Willis Carto archive

Including information about his associates

Texas Judge Rules for the IHR: Carto has no standing

August 22, 1997

After months and months of unbelievably expensive legal maneuvering by both sides of the Carto/IHR battle, a Texas judge has granted a motion for summary judgment in favor of the LSF (parent corporation of the IHR) in a case brought by Willis Carto. Carto, the Judge ruled, had no legal right to bring the suit in the first place.

The case arose out of Carto’s contention that he had secretly “bought” the non-profit LSF back in 1966, or alternately, that he had been appointed “permanent substitute incorporator,” a fictitious designation unknown in law.

On the basis of this false status, Carto had asked to Texas court to rule that he could do whatever he wanted with the LSF/IHR, including (but not limited to) appointing directors. Had Carto been granted the power to appoint directors, he could have hand picked a board that in turn could have excused him for his role in the disappearance of more than $7 million meant for the LSF/IHR.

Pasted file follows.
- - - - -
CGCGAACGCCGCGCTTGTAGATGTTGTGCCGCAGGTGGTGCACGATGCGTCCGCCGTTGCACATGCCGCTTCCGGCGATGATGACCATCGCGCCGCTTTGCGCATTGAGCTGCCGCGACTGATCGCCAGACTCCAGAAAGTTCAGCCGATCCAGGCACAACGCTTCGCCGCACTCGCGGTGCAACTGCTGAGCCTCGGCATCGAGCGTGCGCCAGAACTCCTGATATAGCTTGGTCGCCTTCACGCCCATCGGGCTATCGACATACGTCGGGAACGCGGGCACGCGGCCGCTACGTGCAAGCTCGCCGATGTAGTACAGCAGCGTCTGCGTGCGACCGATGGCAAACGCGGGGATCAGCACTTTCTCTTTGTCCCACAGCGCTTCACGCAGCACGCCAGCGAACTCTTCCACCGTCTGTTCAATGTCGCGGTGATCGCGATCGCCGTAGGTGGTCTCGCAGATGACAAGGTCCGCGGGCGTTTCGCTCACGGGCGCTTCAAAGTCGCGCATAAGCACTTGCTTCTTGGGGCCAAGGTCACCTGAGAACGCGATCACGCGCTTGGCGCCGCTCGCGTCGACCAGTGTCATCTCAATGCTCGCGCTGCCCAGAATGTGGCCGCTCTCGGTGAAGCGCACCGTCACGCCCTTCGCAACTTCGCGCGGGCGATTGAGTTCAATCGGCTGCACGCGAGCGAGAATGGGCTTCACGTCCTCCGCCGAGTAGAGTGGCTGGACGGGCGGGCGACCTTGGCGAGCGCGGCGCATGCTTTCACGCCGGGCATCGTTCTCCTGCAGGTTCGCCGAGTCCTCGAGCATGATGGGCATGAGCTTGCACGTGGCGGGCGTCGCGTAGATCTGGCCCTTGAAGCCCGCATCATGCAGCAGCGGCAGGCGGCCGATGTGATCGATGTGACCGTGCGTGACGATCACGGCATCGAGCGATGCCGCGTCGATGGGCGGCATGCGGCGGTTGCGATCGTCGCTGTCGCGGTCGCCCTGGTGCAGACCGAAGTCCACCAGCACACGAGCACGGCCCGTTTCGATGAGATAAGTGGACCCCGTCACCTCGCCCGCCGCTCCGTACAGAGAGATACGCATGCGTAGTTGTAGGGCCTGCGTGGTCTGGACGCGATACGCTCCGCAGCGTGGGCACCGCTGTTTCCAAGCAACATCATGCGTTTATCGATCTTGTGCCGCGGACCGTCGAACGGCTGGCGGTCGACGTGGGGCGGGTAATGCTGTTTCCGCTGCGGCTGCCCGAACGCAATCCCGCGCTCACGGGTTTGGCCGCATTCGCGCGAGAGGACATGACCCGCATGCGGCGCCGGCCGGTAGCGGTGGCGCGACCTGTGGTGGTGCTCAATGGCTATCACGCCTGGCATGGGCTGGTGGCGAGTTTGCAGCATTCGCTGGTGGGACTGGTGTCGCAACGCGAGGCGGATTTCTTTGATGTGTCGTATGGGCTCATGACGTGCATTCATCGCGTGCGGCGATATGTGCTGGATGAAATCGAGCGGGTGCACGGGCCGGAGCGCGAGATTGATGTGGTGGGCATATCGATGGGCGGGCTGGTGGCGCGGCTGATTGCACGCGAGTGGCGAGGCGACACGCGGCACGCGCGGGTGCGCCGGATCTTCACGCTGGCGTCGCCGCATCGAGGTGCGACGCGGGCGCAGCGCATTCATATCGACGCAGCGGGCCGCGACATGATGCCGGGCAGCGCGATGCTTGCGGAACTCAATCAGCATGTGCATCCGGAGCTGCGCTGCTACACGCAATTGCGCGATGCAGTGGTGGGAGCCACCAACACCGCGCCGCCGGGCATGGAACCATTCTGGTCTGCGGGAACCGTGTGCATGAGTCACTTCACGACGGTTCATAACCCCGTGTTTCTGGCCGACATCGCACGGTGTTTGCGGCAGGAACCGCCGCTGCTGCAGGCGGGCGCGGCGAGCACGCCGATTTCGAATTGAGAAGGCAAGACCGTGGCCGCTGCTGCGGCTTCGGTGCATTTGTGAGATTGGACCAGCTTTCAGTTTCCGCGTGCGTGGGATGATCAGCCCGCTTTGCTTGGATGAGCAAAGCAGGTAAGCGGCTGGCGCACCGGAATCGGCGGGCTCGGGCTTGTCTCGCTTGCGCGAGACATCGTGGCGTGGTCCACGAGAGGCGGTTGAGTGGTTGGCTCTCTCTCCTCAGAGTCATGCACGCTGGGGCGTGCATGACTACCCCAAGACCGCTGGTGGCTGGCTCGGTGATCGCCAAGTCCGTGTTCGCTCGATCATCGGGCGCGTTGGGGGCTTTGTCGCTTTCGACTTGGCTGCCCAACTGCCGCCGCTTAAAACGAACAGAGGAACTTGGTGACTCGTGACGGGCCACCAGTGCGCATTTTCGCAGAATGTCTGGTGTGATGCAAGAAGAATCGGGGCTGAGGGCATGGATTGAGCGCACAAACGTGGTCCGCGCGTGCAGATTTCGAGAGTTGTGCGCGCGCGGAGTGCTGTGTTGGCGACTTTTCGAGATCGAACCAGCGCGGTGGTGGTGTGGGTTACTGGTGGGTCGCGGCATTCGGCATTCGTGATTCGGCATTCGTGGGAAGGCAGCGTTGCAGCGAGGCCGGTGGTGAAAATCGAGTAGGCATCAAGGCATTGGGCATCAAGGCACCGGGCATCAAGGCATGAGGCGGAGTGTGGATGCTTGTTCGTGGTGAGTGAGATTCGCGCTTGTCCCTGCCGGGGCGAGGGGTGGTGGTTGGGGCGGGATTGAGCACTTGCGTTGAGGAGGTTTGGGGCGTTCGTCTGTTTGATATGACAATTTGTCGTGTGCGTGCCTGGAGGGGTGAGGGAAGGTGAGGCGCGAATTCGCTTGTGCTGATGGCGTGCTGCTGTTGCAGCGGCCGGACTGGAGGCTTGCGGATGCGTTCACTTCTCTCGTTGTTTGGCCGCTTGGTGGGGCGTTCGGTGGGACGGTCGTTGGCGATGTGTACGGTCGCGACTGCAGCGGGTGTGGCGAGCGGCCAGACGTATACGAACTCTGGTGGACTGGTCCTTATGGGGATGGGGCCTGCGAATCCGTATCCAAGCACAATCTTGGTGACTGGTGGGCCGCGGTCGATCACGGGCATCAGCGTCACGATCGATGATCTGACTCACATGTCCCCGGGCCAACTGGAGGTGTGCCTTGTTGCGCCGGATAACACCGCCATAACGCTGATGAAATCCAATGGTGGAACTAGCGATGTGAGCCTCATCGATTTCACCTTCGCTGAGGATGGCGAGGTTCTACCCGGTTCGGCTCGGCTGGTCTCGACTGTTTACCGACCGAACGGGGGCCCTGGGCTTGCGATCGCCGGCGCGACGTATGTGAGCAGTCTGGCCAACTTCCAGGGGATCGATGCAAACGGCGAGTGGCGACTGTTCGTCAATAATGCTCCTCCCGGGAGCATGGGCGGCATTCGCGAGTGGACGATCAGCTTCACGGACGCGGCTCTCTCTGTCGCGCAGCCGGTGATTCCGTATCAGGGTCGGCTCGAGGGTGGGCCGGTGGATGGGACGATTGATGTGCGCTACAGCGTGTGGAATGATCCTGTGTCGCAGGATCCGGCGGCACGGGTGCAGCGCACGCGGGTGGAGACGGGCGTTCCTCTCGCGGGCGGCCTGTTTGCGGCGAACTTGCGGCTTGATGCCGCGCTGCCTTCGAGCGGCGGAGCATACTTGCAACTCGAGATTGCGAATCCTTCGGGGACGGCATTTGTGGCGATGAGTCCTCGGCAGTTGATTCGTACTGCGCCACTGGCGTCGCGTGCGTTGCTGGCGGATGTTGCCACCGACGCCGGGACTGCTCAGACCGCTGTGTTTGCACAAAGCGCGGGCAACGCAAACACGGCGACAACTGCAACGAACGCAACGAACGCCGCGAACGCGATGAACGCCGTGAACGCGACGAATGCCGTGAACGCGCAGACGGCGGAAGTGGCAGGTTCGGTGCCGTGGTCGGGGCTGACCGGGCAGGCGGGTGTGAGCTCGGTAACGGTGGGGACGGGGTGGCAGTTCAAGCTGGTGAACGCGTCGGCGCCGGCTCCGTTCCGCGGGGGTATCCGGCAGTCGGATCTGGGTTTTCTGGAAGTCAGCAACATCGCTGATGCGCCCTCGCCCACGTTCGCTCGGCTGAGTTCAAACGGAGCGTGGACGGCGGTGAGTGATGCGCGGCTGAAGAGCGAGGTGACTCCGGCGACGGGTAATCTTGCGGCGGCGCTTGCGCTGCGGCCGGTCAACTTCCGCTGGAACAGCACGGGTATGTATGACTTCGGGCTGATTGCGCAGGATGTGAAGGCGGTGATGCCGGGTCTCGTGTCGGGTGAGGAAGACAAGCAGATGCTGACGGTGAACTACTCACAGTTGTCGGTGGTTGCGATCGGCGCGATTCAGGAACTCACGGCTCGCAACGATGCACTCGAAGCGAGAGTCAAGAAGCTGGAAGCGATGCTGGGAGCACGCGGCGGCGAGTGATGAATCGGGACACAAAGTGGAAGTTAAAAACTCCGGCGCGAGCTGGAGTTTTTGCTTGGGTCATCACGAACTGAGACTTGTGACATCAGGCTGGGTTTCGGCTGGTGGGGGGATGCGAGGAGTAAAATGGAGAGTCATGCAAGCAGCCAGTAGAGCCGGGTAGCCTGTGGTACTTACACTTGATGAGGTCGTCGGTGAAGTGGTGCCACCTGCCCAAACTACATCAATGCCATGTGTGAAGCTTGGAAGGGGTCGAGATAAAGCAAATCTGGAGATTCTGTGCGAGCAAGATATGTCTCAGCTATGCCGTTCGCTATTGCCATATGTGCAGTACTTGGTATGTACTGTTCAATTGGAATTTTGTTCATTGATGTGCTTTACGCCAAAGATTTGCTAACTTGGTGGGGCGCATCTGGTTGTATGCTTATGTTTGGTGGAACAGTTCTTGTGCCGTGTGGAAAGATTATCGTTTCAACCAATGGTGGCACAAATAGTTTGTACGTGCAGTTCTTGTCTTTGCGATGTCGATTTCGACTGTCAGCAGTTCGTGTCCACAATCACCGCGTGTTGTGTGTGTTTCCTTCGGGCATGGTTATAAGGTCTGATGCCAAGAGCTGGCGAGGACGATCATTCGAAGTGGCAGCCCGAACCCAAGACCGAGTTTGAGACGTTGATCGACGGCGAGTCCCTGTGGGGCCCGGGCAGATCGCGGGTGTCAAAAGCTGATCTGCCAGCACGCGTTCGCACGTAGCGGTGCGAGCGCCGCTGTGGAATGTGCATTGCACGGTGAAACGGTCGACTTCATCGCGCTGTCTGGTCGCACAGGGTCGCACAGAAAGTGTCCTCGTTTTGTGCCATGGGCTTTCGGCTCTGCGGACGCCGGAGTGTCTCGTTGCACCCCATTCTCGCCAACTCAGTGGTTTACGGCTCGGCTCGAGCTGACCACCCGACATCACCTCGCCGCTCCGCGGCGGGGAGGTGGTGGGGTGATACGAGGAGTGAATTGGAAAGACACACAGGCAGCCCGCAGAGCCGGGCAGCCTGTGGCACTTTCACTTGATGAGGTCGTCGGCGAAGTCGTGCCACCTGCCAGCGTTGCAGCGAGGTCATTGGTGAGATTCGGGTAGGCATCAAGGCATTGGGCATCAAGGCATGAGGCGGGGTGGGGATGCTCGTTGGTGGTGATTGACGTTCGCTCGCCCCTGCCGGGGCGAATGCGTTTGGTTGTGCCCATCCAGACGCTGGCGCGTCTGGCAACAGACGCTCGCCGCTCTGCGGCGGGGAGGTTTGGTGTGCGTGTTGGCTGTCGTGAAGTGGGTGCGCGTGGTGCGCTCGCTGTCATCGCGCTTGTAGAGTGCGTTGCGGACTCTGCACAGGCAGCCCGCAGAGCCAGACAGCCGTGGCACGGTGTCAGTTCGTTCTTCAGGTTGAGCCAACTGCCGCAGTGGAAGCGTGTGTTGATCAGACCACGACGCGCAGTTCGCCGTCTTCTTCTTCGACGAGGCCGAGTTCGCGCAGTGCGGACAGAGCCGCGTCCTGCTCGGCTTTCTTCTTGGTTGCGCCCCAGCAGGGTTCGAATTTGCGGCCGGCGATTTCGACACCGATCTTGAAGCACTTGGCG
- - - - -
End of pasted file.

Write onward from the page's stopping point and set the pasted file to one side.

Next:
Carto’s desperation in avoiding accountability for the disappearance of this money can be seen in the fact that he brought this suit in September 1994 after losing the critical Polis decision in December 1993 (and the subsequent appeal in April 1994), and after the LSF/IHR in July 1994 had filed suit against him and his cohorts to recover the missing funds. The Texas case was clearly an attempt to “end run” around the decisions of three separate California courts, each of which has ruled that Carto’s actions were either improper or illegal.

For years, Carto has been telling everyone that he was going to win in Texas, and that the win would exonerate him and his cronies. The fact that he has lost demonstrates once again the propriety of the actions of the IHR staff in severing relations with Carto in September 1993.

Carto still has the opportunity to appeal the decision, but with any luck, this case, which has cost the IHR an average of thousands of dollars a month for nearly three years, and which certainly must have cost Carto much, much more, is finally drawing to a close. No matter what happens in the future, any thoughtful person must wonder where Carto is getting the money for all these expensive legal battles.